By now, you’ve probably seen the articles calling President Obama to account for his stated goal of 1 million electric vehicles on U.S. roads by 2015. Indeed, the president was overly optimistic about the EV industry in his 2011 State of the Union address. However, Obama got plenty right about plug-in vehicles, including the connection to clean energy, the importance of U.S. leadership in EV technology, and how massive oil subsidies keep the segment down.
Critics of electric cars and green energy delight in this Obama statement that did not come to pass: “With more research and incentives, we can break our dependence on oil with biofuels and become the first country to have a million electric vehicles on the road by 2015.”
The line drew wide applause from both houses of Congress, with even ex-Speaker John Boehner getting in on the action. On the auto market, the fall of Fisker and the lighter-than-expected sales of the Chevy Volt got the industry off to a slow start. As we begin 2016, the total sits at about 400,000 sales of plug-in hybrids and pure electric vehicles, with the 1 million mark expected sometime around 2018.
However, the (usually omitted) following lines of Obama’s 2011 speech never rang truer:
We need to get behind this innovation. To help pay for it, I’m asking Congress to eliminate the billions in taxpayer dollars we currently give to oil companies … Instead of subsidizing yesterday’s energy, let’s invest in tomorrow’s. Clean energy breakthroughs will only translate into clean energy jobs if businesses know there will be a market for what they’re selling.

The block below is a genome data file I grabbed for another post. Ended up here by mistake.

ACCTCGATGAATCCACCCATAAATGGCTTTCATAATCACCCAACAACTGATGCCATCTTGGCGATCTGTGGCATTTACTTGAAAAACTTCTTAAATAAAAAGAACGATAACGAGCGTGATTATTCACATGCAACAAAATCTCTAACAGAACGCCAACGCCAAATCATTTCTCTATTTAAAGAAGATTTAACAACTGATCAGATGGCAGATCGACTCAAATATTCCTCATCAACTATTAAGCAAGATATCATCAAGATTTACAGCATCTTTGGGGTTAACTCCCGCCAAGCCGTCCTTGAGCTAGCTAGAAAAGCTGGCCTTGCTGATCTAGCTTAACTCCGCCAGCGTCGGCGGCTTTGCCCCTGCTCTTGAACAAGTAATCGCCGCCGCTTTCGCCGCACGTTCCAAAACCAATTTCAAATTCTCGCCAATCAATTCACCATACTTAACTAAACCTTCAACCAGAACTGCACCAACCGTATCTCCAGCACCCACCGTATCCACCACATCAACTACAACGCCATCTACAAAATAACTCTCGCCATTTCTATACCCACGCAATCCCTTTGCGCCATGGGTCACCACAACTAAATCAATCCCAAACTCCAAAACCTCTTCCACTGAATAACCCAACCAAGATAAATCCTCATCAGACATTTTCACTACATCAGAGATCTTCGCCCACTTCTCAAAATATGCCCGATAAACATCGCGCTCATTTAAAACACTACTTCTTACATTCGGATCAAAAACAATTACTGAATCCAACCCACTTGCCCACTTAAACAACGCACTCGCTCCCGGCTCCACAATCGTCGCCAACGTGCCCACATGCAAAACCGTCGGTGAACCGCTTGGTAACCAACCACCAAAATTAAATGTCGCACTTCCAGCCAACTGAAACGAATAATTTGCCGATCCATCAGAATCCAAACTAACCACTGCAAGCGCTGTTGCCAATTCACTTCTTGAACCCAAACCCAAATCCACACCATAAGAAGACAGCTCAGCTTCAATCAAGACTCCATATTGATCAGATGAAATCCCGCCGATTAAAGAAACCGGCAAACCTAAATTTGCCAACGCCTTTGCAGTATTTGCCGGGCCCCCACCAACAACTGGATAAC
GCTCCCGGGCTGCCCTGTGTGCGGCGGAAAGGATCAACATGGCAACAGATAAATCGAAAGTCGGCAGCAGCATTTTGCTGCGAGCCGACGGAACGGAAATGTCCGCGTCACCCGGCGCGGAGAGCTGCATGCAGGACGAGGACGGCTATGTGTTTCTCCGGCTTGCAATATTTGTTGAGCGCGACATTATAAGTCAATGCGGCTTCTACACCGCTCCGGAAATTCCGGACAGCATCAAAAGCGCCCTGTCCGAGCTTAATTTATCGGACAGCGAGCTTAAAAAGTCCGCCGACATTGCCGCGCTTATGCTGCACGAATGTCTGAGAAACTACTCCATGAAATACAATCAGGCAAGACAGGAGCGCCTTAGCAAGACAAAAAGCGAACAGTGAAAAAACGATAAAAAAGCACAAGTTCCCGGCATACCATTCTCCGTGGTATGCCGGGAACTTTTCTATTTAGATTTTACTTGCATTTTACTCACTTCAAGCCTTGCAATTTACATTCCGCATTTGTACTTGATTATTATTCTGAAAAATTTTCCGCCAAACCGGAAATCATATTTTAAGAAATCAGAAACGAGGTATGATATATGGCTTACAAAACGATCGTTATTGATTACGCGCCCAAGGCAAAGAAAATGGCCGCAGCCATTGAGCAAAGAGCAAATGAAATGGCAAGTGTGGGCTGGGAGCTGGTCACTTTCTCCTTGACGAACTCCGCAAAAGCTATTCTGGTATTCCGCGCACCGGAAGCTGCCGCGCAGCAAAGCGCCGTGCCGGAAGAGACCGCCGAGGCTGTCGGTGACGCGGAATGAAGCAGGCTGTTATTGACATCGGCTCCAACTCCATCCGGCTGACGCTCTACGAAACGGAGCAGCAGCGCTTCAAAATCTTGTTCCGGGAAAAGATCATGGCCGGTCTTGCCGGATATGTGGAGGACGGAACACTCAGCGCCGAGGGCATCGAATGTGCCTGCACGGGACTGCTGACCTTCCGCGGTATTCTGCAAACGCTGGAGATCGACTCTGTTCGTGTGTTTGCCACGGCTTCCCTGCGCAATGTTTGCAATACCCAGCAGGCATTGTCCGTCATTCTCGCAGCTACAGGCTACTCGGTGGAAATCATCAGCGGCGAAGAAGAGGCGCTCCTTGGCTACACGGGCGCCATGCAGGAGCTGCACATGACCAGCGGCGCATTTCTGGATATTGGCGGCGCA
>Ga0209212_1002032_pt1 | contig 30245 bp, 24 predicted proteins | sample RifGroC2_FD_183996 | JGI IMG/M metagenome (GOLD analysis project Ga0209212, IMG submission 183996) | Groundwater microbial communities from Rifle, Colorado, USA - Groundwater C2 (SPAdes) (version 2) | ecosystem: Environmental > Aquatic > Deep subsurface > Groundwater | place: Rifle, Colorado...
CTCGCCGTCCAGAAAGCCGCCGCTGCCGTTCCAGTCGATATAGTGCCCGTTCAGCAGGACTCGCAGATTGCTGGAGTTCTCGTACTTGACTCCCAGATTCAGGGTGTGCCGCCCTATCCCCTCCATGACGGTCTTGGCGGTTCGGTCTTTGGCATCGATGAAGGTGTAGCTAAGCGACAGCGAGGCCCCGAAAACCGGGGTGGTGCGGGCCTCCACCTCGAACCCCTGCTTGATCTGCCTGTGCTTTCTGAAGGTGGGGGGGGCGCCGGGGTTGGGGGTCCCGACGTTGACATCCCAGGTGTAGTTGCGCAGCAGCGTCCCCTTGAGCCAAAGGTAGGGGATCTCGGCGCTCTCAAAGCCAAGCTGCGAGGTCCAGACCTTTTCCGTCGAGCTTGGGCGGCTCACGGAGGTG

While critics of EVs have balked at the small tax credits available to buyers of plug-ins, the amount is hardly a drop in the bucket compared to massive fossil fuel subsidies U.S. taxpayers fund every year. Had clean energy electrified transport been given such a boost, we could see Obama’s prediction of a million EVs being a much closer race to call in 2016. Norway, the country with the highest rate of plug-in sales (22%), has proved how well the formula works.
On the clean energy front, the U.S. grid has become cleaner every year since Obama called for change in 2011, even with a drilling boom and pushback from fossil fuel industries. As a result, even the most coal-dependent areas still make EVs greener than gasoline cars, and 66% of Americans live in an area where electric cars operate at the equivalent of 51 miles per gallon or better. That makes the U.S. a better fit for electric vehicles than China, where plug-in sales are booming but the grid is powered mainly by coal.
In addition to these advances in energy production, the U.S. produces the world’s top-selling EV, the Tesla Model S, a vehicle that has caused a revolution in the auto industry. Because of Tesla, luxury car companies including Porsche, Audi, Mercedes-Benz, Aston Martin, and BMW have scrambled to bring electrified models to market.
Tesla’s influence has impacted the high end of the market, and the innovation Obama called for indeed began in California, starting with a $465 million U.S. Treasury loan the automaker received in 2010. There is no telling what type of emissions reduction Tesla will effect on global transportation when it’s all said and done. For now, knowing there will be many more luxury cars running clean because of the Model S is a major accomplishment.
Obama may have fallen short on one of his high sales goals for electric vehicles, but he was dead right about many of the great things that followed. As the Chevy Bolt EV and Tesla Model 3 navigate their way to market, we are betting the best is yet to come. Now if we could only do something about those oil subsidies.